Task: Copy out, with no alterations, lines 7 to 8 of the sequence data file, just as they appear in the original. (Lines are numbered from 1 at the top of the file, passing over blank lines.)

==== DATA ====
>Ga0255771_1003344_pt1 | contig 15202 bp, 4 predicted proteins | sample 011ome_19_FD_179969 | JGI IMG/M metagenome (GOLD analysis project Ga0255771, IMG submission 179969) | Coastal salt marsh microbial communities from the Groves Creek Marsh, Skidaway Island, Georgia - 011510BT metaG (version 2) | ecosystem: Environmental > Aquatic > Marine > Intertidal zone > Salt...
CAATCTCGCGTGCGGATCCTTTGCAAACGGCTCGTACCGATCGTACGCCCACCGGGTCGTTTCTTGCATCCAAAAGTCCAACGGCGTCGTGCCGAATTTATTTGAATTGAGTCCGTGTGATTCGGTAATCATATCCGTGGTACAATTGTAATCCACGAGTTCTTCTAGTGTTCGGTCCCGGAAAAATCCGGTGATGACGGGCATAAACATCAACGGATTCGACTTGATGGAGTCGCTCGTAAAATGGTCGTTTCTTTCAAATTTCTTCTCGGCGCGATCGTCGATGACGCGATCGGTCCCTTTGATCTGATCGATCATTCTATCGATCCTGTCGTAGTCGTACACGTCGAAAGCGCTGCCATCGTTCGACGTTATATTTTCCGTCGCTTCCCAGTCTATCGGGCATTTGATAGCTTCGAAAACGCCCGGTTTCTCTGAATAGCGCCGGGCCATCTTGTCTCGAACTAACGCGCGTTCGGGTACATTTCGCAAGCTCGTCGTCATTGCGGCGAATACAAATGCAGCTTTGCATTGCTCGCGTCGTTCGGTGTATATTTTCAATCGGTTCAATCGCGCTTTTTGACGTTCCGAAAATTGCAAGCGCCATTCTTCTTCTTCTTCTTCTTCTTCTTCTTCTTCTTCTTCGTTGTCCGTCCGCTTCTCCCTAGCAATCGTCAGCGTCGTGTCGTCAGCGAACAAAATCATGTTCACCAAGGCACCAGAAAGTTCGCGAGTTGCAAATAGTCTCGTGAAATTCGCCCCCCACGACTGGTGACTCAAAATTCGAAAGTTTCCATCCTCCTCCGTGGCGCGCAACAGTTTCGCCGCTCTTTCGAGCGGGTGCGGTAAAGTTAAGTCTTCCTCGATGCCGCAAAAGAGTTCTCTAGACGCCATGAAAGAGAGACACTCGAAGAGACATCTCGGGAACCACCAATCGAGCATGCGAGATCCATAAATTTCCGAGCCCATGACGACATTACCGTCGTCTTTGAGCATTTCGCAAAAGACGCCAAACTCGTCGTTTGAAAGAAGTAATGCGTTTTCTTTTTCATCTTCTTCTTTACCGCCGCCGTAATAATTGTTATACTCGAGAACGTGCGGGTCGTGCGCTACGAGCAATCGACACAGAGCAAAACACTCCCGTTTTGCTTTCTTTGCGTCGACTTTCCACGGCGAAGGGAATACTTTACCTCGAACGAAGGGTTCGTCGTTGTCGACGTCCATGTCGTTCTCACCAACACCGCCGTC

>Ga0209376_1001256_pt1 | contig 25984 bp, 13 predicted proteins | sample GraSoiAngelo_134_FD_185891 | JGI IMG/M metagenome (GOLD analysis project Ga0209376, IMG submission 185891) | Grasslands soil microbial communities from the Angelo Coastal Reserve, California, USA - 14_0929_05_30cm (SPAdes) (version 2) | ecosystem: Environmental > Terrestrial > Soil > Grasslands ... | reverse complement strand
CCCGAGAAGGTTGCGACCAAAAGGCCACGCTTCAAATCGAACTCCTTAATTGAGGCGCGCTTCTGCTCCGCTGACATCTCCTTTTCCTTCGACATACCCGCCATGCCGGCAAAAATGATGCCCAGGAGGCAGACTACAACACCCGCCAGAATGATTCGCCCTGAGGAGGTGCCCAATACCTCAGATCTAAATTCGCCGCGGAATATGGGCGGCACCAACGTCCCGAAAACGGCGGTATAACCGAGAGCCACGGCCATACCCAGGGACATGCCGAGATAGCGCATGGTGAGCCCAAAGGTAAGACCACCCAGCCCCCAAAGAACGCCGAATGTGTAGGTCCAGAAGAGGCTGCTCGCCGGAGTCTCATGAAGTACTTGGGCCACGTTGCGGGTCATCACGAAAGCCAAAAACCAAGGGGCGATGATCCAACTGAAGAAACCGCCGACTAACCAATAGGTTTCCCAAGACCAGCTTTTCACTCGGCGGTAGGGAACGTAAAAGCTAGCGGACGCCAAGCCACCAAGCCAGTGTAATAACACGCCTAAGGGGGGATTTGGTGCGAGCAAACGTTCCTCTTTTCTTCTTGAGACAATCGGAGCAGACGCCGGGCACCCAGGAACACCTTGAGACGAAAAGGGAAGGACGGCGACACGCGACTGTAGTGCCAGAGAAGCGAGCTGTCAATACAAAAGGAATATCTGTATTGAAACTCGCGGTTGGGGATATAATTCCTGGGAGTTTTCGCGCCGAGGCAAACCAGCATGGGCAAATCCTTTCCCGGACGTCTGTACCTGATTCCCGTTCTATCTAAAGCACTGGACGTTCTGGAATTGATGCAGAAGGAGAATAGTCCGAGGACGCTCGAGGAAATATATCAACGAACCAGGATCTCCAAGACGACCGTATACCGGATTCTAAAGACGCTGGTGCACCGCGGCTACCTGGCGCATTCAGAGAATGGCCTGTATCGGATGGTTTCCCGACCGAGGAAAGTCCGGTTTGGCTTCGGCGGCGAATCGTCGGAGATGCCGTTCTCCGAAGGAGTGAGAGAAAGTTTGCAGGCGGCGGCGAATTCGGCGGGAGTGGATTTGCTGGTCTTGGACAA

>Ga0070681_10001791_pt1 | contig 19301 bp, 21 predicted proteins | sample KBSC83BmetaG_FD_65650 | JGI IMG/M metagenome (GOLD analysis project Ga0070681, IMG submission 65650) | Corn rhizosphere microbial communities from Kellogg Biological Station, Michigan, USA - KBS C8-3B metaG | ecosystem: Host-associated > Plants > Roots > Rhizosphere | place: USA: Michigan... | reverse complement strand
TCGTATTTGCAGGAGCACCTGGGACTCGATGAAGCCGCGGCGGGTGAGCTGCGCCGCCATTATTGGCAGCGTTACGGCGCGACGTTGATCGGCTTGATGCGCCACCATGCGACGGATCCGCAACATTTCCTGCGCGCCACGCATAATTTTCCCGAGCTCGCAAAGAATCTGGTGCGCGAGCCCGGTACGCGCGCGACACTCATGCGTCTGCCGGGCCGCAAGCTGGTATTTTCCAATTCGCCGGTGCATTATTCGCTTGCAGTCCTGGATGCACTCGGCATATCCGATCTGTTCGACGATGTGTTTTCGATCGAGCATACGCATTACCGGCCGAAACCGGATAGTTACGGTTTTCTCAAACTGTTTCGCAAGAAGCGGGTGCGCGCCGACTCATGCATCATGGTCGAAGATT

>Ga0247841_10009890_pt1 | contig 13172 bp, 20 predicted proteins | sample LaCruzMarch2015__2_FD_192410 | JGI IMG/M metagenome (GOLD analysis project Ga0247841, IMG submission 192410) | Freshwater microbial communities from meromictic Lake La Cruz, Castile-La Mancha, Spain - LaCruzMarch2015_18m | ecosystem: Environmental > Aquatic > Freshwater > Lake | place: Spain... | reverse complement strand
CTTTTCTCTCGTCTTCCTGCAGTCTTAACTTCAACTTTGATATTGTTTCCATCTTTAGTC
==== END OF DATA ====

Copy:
>Ga0247841_10009890_pt1 | contig 13172 bp, 20 predicted proteins | sample LaCruzMarch2015__2_FD_192410 | JGI IMG/M metagenome (GOLD analysis project Ga0247841, IMG submission 192410) | Freshwater microbial communities from meromictic Lake La Cruz, Castile-La Mancha, Spain - LaCruzMarch2015_18m | ecosystem: Environmental > Aquatic > Freshwater > Lake | place: Spain... | reverse complement strand
CTTTTCTCTCGTCTTCCTGCAGTCTTAACTTCAACTTTGATATTGTTTCCATCTTTAGTC